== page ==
Ayer Shirley’s Bourassa an All-American
It seems like whenever the cards are stacked against him, Liam Bourassa pulls out an ace.
Last Wednesday night, he pulled out two aces, as he is now an All-American.
Just a few weeks after graduating from Ayer Shirley High School, he went on to finish second at the Division 2 Central Mass. Track and Field Championship meet in the javelin. He then overcame that disappointing finish by winning the All-State competition with a throw of 187-05.
Just a few days later, he boarded a plane and headed to Hayward Field — the same place the Olympic Trials are being held — in Eugene, Oregon to compete in the high school national meet.
After feeling incredibly nervous before and during warm-ups, all of that went away after his first throw of 194-7, which was his personal best and broke his own school record. From there, he had to wait almost two hours for the rest of the field to finish before realizing that he was the sixth-best thrower in the entire country, and an All-American.
“It’s crazy. It didn’t hit me at first. I just had to say it out loud (to believe it),” said Bourassa, who will compete next year at Division 1 University of Maine. “I was talking to the kid (Jackson Rines) who took fifth and we just said ‘we’re All-Americans.’ Just talking about it made it seem like it wasn’t real. Just looking at the stadium, it just seemed like everything was coming together for me.”
Reaching All-American status certainly didn’t come easy.
Halfway through his freshman year, he picked up the javelin for the first time, after starting out with the other throwing events. During his sophomore year, he placed fifth at the sectional meet, throwing 149-03, which wasn’t good enough for the All-State meet.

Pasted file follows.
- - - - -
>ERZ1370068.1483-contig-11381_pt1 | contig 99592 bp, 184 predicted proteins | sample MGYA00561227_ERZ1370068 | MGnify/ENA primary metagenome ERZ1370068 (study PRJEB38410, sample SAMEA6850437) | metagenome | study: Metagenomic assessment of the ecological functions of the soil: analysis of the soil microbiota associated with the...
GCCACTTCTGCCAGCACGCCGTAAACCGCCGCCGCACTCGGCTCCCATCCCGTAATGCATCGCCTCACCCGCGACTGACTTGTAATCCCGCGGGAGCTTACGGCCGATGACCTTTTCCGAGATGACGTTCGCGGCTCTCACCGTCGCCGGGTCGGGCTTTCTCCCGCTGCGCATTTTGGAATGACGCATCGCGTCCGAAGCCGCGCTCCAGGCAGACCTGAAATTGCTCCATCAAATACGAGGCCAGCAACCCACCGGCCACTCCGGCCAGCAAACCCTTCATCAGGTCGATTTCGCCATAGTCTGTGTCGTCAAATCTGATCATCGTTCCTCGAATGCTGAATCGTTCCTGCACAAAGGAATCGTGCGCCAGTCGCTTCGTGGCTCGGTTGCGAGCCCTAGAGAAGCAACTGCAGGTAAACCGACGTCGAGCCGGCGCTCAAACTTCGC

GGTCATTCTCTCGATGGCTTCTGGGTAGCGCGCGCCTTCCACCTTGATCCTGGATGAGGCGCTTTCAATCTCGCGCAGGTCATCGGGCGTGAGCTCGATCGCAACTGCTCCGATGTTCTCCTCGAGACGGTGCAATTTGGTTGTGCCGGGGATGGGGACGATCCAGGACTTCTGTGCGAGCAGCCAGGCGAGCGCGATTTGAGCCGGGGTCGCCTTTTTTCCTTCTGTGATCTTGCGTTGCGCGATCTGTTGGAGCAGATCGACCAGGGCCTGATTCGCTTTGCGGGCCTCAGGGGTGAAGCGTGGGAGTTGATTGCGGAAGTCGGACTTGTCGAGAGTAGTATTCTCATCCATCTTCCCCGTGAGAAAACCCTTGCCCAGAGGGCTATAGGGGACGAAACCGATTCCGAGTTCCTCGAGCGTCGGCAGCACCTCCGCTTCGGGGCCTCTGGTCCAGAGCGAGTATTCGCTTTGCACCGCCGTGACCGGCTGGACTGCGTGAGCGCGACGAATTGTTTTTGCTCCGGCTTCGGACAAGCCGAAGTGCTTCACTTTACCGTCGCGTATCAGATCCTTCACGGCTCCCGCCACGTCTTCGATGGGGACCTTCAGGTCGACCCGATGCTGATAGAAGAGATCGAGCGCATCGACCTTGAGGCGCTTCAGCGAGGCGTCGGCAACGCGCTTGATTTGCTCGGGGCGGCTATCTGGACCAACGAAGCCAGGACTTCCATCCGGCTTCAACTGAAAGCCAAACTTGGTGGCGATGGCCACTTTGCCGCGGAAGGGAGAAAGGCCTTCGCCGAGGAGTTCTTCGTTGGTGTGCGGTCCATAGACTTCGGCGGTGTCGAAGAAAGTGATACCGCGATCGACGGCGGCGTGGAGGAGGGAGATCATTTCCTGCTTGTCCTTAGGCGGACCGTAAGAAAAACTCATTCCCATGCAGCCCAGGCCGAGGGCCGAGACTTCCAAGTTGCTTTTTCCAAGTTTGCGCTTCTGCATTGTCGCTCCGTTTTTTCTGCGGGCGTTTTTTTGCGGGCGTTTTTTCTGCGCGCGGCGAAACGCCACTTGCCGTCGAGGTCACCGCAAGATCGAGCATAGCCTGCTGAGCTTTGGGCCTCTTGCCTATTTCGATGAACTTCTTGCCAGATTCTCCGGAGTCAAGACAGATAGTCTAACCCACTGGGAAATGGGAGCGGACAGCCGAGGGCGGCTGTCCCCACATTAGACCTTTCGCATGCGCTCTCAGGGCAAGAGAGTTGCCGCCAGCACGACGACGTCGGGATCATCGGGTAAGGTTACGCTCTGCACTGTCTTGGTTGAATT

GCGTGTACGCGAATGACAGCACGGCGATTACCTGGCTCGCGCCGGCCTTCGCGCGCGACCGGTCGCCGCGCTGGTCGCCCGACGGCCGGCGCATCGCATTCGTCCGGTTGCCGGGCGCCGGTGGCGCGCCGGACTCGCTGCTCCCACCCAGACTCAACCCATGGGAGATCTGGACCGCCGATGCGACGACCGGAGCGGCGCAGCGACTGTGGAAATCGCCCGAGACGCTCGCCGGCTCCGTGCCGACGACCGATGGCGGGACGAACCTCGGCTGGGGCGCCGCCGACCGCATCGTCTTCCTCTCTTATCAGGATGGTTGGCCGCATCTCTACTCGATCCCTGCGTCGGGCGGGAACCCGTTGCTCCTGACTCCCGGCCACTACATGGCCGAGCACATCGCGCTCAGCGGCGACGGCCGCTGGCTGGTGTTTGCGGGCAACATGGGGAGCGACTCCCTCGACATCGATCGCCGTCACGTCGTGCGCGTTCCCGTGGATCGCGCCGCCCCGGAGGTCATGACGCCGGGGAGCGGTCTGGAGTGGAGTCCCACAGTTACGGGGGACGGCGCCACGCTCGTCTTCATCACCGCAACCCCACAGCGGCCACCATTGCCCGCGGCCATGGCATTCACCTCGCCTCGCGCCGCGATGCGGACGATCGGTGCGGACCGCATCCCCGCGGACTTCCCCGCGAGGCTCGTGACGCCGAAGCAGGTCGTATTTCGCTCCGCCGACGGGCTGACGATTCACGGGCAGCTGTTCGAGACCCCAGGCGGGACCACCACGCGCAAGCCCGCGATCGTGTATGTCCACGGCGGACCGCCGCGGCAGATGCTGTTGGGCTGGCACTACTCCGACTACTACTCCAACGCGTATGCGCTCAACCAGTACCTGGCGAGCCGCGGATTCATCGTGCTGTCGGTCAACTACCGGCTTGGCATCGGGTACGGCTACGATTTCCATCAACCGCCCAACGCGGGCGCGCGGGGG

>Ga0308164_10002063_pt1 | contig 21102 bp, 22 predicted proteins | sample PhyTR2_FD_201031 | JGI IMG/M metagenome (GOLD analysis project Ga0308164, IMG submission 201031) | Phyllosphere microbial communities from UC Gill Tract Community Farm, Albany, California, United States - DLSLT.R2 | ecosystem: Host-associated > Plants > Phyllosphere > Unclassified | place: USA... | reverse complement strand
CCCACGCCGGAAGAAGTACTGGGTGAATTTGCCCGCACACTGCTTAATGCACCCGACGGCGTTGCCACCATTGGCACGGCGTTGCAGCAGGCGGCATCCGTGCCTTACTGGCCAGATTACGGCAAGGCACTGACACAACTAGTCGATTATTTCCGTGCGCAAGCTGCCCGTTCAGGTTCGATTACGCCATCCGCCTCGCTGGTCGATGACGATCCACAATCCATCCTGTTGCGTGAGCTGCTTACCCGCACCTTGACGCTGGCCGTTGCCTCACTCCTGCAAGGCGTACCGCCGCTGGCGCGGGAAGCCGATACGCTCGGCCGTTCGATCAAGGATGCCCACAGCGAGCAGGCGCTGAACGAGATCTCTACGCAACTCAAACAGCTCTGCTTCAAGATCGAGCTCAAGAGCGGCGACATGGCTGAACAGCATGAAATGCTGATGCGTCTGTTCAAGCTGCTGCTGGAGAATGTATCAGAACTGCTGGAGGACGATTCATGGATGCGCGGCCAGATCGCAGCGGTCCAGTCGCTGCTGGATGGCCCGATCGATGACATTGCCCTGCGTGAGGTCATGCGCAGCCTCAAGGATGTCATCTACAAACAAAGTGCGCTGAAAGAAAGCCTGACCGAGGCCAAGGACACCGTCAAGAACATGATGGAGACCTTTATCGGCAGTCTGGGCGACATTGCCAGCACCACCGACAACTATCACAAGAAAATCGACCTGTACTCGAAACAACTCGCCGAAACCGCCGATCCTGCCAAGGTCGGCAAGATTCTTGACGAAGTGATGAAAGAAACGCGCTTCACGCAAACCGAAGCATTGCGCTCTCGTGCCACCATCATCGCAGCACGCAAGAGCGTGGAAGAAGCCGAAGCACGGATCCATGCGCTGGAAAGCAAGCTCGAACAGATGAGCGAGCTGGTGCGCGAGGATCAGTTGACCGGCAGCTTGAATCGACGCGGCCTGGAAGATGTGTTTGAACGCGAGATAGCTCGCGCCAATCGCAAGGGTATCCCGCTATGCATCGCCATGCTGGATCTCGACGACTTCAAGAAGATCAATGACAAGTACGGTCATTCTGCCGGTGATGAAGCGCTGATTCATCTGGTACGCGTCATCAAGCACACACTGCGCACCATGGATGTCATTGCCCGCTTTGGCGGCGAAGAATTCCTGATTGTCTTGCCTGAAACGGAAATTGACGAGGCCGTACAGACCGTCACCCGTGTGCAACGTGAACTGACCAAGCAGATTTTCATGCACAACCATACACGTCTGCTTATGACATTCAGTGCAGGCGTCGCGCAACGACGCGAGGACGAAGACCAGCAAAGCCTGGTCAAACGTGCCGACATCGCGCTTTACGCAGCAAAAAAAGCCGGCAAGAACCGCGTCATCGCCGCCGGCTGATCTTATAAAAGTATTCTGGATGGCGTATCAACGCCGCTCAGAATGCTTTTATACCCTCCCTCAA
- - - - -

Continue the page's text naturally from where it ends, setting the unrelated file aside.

“When you miss your goals like that, some people give up and obviously others put that extra work and extra time in to get better, and Liam is one of those types of people,” said assistant/throwing coach Mike Seguin. “He really dedicated himself to the gym, he really dedicated himself to learning the sport and the event more, researching it and working on it. He went a whole year where he missed competing because of COVID-19, where he took that time to continue working. He took a javelin home, worked with it and then he put so much time into the gym and he’s just so much stronger. He just dedicated himself and his body to the sport. His goal was the school record and from there it just kept growing, growing and growing. This is just such an incredible way to end his high school career.”
Bourassa went from weighing 140 pounds as a freshman to now at 200 pounds. He added muscle to his body and also eats healthy and studies his craft.
While he did that, he stumbled a bit with the psychological aspect, which he said was the reason why he finished second at the sectionals.
“That divisional meet was interesting. I went into it as the No. 1 seed and that just got into my head,” said Bourassa. “I just kept stressing about being the No. 1 seed and I just forgot how to throw the javelin. It was all just in my head and I just didn’t throw well.”
From that day until the All-State meet, he worked on his approach, his crossover steps and overall technique, but also his mental approach.
“I just mentally prepared for that one. I knew once I had lost that I was going to have to do a lot more at the All-State meet. That entire week before I just did preparation, working on my run-ups and just trying to keep calm. I was going in as the No. 2 seed, so I had no stress at all,” he said.
That seemed to really benefit him at the national meet, when he unleashed his best throw on his first attempt.
“I had no clue (it would be my best throw of the day). It seemed like an average throw and it just kept flying. It surprised me, so when they said how far I threw, I was like ‘wait, what?’ That’s almost 60 meters. Then they said 194-7 on the screen and I just looked up to my coaches and pointed into the air with my finger up as No. 1,” he said.
It’s believed that Bourassa is now the Ayer Shirley’s third All-American, following Mike Morris (55-yard dash) and Neal Connor (triple jump), who both did it back in 1981.